A: I'll never forget it. I felt like I was adrift on this ship out in the ocean and there was nothing I could do. I couldn't cry. I just felt like a lump of protoplasm that had no rhyme or reason. I felt so useless. It's the same as when the space shuttle went down. I had that same sense of futility.
Q: Are you talking about Challenger?
A: Yes, two of them [who died] were my recruits.
Q: You were very involved with NASA by that point, right?
A: I accepted a contract from NASA to recruit the first women and minority astronauts for the space shuttle program, because they were not getting the kind of response from women and people of color that they expected. I said, "I will accept it, but I have to do it on my terms, I cannot have a NASA representative taking me around and propping me up with a prepared speech. I'll do it under my company, Women in Motion."
Q: Returning to Star Trek, what kind of reactions did you get from people who recognized you as Uhura?
A: I have had people of every color, men and women, girls and boys, come up to me and say, "Until I saw you on television as Uhura, I saw the world totally differently. You changed my life."
In England one time, skinheads had said something about planning to disrupt a Star Trek event because they didn't believe in the mingling of the races. There was an autograph line hundreds of people long, and about ten people back was a man with his head shaved. He said, "I have to talk to her."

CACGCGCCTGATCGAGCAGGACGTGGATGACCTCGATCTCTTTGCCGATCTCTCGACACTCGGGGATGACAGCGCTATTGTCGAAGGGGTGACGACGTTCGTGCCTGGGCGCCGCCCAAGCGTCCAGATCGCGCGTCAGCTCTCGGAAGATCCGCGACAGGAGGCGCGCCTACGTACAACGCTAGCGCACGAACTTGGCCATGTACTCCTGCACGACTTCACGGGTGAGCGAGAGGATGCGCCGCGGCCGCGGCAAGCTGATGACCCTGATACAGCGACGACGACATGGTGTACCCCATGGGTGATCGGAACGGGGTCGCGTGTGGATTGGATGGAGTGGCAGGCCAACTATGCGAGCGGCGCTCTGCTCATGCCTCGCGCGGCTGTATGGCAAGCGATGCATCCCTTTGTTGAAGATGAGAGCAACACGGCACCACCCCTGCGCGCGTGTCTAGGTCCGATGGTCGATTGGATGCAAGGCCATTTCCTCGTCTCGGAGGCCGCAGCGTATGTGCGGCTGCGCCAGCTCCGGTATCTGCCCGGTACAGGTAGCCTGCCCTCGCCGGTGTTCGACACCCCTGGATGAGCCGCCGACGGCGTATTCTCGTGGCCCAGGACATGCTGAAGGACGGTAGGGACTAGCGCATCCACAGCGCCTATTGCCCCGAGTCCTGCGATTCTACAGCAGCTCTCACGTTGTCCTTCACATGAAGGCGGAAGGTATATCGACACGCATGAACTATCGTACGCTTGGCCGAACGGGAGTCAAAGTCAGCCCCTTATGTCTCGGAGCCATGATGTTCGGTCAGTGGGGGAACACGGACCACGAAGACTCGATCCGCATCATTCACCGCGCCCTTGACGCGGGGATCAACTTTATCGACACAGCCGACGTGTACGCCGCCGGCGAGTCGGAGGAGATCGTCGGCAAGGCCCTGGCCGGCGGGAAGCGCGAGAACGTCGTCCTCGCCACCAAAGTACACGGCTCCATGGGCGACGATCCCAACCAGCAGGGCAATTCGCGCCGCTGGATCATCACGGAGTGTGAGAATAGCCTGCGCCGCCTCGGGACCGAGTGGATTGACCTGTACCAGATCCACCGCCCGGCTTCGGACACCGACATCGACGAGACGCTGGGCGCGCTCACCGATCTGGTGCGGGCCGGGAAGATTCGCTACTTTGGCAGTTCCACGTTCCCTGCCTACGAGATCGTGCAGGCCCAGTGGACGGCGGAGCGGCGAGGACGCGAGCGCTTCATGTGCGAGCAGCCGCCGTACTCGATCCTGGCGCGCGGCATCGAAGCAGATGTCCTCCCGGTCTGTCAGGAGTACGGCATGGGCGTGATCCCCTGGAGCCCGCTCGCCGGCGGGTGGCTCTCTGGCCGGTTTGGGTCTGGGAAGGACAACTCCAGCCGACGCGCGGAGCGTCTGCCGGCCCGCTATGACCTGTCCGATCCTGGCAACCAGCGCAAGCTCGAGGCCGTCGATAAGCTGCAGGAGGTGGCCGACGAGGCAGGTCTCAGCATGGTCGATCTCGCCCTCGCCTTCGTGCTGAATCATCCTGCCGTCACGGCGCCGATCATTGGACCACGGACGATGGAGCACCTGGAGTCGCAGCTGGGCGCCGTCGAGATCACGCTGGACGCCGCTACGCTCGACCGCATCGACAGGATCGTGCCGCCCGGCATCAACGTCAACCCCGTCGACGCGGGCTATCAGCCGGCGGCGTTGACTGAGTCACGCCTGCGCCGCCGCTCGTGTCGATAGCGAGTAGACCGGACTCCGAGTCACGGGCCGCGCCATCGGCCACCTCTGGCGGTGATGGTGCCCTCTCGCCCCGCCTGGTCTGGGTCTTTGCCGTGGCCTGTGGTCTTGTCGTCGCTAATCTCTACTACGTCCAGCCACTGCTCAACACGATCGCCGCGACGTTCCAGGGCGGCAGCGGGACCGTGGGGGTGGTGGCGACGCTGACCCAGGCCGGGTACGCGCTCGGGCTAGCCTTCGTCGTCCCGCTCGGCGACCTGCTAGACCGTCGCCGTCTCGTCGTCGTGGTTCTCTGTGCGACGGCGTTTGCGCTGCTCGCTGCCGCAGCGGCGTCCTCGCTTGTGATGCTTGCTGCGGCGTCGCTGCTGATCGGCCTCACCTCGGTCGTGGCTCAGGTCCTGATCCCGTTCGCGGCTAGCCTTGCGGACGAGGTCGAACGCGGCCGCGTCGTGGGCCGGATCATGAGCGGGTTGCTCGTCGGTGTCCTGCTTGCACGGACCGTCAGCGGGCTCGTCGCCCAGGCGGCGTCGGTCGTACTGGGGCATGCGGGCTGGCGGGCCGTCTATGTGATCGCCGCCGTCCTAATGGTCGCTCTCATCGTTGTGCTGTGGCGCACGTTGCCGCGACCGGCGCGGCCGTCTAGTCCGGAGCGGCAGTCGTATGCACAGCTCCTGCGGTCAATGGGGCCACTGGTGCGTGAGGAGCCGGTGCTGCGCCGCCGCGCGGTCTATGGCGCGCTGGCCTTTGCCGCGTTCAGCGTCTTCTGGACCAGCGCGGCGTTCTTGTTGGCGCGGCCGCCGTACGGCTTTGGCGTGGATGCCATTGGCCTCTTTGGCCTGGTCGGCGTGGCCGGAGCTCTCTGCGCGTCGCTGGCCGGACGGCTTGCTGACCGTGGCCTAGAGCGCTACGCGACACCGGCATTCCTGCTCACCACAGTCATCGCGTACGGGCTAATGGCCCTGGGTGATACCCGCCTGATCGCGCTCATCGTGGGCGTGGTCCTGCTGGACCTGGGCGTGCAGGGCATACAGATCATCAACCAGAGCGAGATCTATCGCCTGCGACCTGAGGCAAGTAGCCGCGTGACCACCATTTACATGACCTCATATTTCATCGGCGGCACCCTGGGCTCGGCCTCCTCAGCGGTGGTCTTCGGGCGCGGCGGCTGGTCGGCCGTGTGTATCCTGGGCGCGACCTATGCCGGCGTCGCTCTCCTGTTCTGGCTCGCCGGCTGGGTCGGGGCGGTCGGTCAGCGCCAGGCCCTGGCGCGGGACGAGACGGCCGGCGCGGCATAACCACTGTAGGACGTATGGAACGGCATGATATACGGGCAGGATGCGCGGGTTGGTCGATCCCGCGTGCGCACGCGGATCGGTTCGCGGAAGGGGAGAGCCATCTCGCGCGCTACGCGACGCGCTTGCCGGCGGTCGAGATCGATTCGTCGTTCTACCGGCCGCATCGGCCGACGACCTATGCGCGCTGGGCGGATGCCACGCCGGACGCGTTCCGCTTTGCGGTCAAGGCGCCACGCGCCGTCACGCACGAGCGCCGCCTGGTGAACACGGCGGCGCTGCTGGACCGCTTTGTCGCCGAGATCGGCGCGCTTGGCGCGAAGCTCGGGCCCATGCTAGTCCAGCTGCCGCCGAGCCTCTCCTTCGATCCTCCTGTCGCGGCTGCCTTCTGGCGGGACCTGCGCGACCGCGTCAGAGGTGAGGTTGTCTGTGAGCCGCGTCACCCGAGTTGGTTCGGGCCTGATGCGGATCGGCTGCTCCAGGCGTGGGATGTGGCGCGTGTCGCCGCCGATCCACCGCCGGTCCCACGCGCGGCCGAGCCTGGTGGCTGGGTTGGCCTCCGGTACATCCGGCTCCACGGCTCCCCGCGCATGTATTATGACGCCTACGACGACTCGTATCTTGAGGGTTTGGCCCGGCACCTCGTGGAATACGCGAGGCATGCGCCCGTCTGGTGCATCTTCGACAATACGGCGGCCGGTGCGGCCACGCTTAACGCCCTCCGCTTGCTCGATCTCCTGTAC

They wouldn't let him, and I said, "Let him come talk to me."
He told me, "Until I saw you on television, I saw anyone outside of a white person as beneath me. Because of you and this show, I can never do that again. I just wanted to thank you." And it was one of the most moving things. In one way or another, I have heard that over the years.
Q: A historic episode of the show was called "Plato's Stepchildren." This was the kiss between Kirk and Uhura?
A: Yes. They saved it until the last day, at the end of the day. Bill takes me in his arms and he kisses me. "Cut!"
Bill said, "What?" The director, who I knew and had a great deal of respect for, said, "Bill, um..." and he walks over like I'm not sitting there, and starts talking to him. "Uh, you kissed her?"
And Bill says, "Yes, I kissed her. That's what the script says, 'he takes her in his arms and he kisses her.'" This went on and on, and I said, "Excuse me, I'll be in my dressing room. When you guys figure out what you want to do, let me know."